Murder novel becomes true crime with author's arrest

A grisly manuscript about killing one's wife gets another look since the author killed his.

Topics: Books,

An unpublished Dutch novel about a man who kills his wife could find a new lease on life in the true-crime genre, now that the author has confessed to police that his book is basically autobiographical.

Johanna Godfrinon vanished in 1991 in the northeastern Dutch town of Groningen. A few weeks ago, long-awaited evidence against her husband, the novelist Richard Klinkhamer, was unearthed. Digging in the garden, the current residents of the couple’s old house had turned up a skeleton.

Known in the Netherlands, though not well, for his grim and often autobiographical novels of war and petty crime, Klinkhamer had always professed his innocence. Police had arrested him after his wife disappeared but had to let him go for lack of evidence.

A year after that, in 1992, Klinkhamer submitted a macabre little roman ` clef, “Wednesday, Ground Meat Day,” to his publisher. The book graphically sets out various scenarios for spousal murder, one of which reportedly has the killer running pieces of his wife’s corpse through a meat grinder. Willem Donker of the Rotterdam publishing house Donker told the Dutch daily NRC Handelsblad he rejected the manuscript for being poorly written and “horrible.” “He described how the main character fed the woman’s ground flesh to the gulls,” the paper quotes Donker as saying.

The Times of London recently suggested Donker was reconsidering “Wednesday’s” merits. The publisher, who brought out Klinkhamer’s book “Losgeld” (Ransom) in 1993, has stopped granting interviews and now says only that he is “tired of talking about this.”

After his Feb. 3 arrest in Amsterdam, Klinkhamer quickly confessed to killing his wife by hitting her over the head with an unspecified hard object during an argument in 1991, then burying her body under the floor of a shed.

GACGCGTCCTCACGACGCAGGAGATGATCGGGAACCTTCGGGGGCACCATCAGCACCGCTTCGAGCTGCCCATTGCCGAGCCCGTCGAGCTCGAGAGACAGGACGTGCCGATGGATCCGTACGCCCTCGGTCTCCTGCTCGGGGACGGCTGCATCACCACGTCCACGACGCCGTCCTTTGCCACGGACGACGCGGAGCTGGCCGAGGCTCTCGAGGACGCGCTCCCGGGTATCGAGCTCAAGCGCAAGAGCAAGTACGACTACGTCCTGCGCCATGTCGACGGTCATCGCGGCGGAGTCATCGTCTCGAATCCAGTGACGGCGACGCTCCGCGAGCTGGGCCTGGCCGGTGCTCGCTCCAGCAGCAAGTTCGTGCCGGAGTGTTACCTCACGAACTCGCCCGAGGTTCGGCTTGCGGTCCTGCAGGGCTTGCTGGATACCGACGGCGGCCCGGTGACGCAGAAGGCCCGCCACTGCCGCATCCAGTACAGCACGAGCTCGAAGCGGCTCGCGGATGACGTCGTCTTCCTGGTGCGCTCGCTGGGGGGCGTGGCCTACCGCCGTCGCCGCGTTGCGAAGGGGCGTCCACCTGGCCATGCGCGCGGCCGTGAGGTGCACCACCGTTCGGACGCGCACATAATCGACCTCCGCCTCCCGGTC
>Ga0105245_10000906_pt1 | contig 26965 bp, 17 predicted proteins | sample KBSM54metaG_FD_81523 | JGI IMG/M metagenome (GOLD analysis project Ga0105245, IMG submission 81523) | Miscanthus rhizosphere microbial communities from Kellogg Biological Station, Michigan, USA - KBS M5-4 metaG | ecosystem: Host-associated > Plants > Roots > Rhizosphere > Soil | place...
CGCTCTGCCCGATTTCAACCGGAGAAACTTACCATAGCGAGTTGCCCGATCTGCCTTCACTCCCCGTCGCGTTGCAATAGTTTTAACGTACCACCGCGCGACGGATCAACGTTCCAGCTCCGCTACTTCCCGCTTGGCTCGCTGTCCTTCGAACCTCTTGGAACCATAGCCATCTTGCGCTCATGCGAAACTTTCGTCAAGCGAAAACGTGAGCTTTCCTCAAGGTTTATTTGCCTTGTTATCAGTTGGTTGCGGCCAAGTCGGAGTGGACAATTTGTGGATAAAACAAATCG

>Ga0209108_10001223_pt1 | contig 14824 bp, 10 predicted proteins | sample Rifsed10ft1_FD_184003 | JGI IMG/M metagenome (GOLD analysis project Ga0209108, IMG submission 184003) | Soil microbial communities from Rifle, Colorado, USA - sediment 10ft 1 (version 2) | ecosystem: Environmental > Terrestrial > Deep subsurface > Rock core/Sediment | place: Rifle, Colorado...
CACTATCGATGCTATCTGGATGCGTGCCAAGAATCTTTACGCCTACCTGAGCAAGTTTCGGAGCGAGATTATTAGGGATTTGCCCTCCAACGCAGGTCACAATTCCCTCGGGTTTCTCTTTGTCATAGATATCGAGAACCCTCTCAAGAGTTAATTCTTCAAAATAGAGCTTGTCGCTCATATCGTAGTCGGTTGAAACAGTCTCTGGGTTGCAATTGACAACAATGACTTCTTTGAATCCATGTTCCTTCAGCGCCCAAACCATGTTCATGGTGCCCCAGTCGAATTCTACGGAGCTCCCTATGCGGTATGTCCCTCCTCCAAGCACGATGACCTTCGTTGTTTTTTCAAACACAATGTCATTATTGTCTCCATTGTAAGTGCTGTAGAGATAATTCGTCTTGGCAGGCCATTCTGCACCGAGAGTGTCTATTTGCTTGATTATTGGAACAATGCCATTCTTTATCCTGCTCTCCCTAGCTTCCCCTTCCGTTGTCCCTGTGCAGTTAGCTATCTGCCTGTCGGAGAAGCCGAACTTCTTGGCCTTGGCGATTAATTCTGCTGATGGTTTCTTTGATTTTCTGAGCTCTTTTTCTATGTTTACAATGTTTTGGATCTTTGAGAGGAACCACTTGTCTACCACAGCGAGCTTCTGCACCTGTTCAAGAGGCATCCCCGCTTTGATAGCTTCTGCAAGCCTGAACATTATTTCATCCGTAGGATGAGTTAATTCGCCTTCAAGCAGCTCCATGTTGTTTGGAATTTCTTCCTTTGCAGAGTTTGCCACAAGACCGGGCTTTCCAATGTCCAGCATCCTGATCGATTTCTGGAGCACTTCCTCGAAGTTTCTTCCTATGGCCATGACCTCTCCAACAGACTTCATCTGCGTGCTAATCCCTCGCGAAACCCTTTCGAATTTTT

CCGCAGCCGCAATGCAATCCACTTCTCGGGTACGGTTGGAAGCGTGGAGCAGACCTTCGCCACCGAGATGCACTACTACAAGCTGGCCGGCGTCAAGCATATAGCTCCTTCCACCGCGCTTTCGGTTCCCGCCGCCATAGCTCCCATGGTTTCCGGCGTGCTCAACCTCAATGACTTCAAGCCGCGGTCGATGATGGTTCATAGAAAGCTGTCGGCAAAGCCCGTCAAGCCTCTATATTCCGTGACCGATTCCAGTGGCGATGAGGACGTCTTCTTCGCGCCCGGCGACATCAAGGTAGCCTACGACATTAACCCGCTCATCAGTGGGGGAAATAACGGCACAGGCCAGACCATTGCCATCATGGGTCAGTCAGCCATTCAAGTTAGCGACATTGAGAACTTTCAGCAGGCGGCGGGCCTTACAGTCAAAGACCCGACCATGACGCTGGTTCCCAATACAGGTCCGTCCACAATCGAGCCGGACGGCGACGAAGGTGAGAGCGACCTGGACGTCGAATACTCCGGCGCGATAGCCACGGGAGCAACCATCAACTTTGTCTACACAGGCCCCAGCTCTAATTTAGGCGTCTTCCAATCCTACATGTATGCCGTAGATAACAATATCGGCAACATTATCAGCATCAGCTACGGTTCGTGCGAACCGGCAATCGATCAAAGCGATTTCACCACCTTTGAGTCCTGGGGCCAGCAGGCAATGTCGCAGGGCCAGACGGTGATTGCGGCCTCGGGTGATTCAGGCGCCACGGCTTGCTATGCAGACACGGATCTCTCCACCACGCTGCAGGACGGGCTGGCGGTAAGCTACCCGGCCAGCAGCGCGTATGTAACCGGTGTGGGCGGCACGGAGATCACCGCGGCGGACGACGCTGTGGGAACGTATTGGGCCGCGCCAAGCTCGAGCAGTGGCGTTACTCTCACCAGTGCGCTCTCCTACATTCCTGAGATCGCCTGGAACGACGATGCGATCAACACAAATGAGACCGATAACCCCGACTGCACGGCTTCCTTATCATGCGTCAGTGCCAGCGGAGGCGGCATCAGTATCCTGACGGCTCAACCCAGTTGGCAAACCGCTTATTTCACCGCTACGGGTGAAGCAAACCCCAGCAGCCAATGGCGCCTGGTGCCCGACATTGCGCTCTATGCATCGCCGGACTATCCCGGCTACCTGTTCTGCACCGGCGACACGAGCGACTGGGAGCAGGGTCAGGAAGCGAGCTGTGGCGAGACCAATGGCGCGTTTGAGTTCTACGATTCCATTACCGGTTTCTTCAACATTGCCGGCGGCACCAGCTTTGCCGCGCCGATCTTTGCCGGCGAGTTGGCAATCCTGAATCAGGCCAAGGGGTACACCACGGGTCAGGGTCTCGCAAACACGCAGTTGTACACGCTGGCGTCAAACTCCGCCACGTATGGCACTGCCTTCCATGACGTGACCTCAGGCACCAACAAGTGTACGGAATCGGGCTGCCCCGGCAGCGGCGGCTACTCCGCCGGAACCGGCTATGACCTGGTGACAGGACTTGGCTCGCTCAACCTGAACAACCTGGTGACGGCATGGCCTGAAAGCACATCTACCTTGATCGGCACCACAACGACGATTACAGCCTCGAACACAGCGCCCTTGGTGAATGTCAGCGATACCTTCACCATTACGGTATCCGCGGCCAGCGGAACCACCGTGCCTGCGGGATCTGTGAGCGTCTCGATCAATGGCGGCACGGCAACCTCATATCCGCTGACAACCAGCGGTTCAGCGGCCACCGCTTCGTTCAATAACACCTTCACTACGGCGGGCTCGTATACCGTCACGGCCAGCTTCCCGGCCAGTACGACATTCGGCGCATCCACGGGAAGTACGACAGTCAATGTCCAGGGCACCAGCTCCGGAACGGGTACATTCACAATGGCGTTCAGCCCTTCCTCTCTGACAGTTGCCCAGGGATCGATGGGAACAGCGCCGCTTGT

Police spokesman Pieter Boomsma confirmed that “a meat grinder did play a role in the investigation, but it doesn’t any more, because now he’s giving a different explanation.”

If you’re wondering if the whole thing could have been a monstrous publicity campaign, you probably don’t live in the Netherlands. The Calvinistically restrained Dutch don’t go in for the shocking-true-story genre, says Inez Abell, owner of Alibi, an Amsterdam bookstore specializing in thrillers. She doesn’t think “Wednesday, Ground Meat Day” will see print. “I think that would be approaching pulp, and Dutch people don’t go to the bookstore to buy something like that.”



Even if they did, Dutch lawyers say a felonious author would probably be sued by his victims or their survivors for any money he made off the story. The Netherlands has no “Son of Sam” law to prevent him from trying to profit from writing about his crime, though.

Klinkhamer has always incorporated autobiographical elements in his work, chiefly from his wartime childhood and his experience fighting in the French foreign legion. Though he had always maintained his innocence in Godfrinon’s disappearance, Klinkhamer reportedly taunted his neighbors with dark remarks (“this pit’s for you, right next to my wife”) and indulged in much bold hinting in the press. He reportedly told a newspaper in 1992 that he knew what had happened to Godfrinon, “but there are some things you can’t talk about.”

Laura Martz is a journalist in Amsterdam who writes about contemporary culture, business and the Internet. She is writing her own wholly fictitious murder novel

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